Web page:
- Schedule 15 minutes a week to go through your clients profiles and interact with them.
- Share their stuff! Comment on their blog posts, retweet them, share their articles.
There is no better way to ensure repeat clients and on-going referrals than simply following up with past clients. Not only does this make them feel thought-about, appreciated, and loved, it keeps you on top of their mind for when they do need your services again or know of someone that might.
Often, clients might need your help now, but just haven’t taken the time to reach out. A little “Hey!” from you in their inbox might be all they need to hire you again.
When life and business gets busy, it can be hard to keep on top of this.
To help, use a Contact Management System (CRM) like Contactually or Streak (free) to keep track of your follow-up with clients. Or if you shy away from yet another software or browser add-on, simply set reminders in your calendar for 1-3-6 months after your work together is complete to send them a quick email.
Take Action Now
- Take out a pen and paper and brainstorm what to put in your “Good Bye” package to clients
- Follow all past clients on social media and create a Twitter list for them.
- Research a CRM option or set reminders in your calendar to follow-up with past clients.
Leah Kalamakis wants to live in a world where website shame doesn’t exist and anyone can find freedom in freelancing. As a web designer and freedom-seeker, she helps entrepreneurs have beautiful online homes and freelancers find freedom from soul-sucking corporate jobs.
When she’s not hanging out online, you can find her eating popcorn, riding her scooter along the French coast, or drinking wine in the sunshine.
Download her free Website Planning Toolkit or say hello on Twitter!
Permit me a moment to be blunt.
I’m always wary of getting caught up in semantics, but for this I’ll risk it.
You don’t have a coaching practice. You have a coaching business.
And understanding the distinction is the difference between creating a sustainable, profitable and enjoyable livelihood, and having a hobby that brings in a little extra cash once in a while.
We, as coaches, understand the power of perspective. Every day we coach our clients to shift out of unhelpful perspectives into more personally powerful ones that allow them to move their lives forward.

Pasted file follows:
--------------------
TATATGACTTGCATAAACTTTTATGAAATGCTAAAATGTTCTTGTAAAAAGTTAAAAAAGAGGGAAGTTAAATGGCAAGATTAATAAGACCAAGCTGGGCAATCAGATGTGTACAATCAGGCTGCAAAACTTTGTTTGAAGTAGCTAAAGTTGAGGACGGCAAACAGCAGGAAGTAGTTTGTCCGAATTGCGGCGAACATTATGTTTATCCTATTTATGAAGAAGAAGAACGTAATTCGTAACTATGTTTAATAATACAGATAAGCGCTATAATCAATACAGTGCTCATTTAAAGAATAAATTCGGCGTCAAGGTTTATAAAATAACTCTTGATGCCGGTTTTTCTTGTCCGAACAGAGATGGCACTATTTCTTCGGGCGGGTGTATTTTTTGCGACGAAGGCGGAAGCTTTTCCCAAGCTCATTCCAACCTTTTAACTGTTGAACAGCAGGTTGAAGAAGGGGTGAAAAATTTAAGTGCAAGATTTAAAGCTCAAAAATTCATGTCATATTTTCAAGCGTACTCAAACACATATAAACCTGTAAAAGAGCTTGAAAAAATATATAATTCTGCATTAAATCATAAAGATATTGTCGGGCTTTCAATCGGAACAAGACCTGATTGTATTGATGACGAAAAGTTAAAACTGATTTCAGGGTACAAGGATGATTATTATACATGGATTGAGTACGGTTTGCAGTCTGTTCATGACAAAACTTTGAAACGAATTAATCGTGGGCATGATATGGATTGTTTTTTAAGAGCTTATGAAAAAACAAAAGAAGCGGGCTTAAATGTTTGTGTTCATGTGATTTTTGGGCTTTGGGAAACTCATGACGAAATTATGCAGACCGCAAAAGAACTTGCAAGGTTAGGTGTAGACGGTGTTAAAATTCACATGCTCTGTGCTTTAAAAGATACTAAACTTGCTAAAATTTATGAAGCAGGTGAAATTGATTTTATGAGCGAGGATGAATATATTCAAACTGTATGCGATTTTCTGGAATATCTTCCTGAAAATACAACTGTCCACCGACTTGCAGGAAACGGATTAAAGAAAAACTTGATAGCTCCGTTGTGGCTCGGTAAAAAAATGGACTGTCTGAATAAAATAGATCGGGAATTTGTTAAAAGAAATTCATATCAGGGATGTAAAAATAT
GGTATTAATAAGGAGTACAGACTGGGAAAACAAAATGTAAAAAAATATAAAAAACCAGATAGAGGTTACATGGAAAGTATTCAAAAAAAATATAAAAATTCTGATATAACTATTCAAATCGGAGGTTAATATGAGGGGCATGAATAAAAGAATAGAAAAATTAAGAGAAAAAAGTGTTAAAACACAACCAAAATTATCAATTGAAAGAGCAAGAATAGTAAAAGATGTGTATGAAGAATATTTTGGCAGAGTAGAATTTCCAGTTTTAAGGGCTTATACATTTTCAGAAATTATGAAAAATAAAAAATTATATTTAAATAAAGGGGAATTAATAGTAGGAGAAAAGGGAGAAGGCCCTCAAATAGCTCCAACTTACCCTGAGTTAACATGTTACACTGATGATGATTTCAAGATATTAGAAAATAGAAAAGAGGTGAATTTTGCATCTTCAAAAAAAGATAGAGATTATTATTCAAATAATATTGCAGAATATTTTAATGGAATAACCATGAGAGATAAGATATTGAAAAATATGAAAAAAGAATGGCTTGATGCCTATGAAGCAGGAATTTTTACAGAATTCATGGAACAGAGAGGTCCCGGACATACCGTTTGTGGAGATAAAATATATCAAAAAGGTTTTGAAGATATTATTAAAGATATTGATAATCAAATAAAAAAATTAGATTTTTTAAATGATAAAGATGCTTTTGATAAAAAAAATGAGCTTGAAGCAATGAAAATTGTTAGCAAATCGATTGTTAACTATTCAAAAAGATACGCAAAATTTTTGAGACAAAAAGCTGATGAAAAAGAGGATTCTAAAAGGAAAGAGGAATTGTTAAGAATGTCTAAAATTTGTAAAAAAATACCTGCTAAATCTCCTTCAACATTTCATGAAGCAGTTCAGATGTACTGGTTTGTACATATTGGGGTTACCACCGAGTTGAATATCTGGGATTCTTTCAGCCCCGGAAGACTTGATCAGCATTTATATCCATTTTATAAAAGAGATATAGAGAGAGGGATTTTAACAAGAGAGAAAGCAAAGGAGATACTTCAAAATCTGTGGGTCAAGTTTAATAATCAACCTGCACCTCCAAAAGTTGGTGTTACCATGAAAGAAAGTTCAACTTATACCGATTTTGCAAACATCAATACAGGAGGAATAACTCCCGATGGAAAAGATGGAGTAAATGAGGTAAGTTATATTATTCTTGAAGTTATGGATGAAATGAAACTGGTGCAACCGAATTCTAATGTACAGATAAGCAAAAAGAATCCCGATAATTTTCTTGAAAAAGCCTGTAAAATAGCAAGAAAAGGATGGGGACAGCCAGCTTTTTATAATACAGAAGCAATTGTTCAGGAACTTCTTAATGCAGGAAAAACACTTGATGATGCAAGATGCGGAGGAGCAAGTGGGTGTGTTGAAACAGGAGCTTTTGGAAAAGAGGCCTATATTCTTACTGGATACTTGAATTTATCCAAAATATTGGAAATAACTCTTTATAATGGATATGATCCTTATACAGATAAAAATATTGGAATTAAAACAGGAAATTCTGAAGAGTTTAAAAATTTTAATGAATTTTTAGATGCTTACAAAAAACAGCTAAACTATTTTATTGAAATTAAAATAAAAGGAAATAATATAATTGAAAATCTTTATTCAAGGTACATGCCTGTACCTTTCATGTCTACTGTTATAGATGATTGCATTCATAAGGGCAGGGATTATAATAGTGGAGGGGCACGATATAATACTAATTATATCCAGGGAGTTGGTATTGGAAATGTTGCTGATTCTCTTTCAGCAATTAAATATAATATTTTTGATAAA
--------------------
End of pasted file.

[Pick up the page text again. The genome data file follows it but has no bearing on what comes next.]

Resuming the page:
Well frankly, calling your coaching a practice is just another limiting perspective that keeps your business from growing and burnout not far away.
I remember when I was halfway through my coach training with the Coaches Training Institute. I bought a brand new orange journal to document all my coaching practice plans. I can still remember sitting on the couch, seven months pregnant, and mapping out scenario after scenario — inspired by the possibility of what could be.
“If I only have three days to work, I can probably fit in five clients a day, for $300 each per month, for a total of 15 clients and $4500 per month. Or maybe, I could sneak in seven clients a day, or charge $325 instead.”
All these scenarios were written out in detail believing that it was really just this easy to fill my coaching practice and create a sustainable income post-corporate exodus only a few months prior.
This all sounds fine in theory – especially to the new coach who’s still just hoping to get a few clients – period. And many coaches do run their practices like this – X many clients for X many dollars each month.
The problem is that nowhere in my scenario planning, did I account for ALL the other details involved in running my ‘practice’. I was so focused on the coaching, that I completely disregarded what it would take to actually attract, retain and grow my client base.
In short, I was thinking like a hobbyist not a CEO.
As you can imagine, and perhaps have experienced, it doesn’t take long before reality sinks in and you’re face-to-face with the truth that the clients aren’t rolling in and you’re just hoping that you can land one more this month to pay your bills and how on earth do you even find these clients anyway?
If this is you, or if you’re aspiring or brand-spanking new coach–stop calling it a practice and start calling it a business.
Your Coaching Business
You are a business owner who coaches.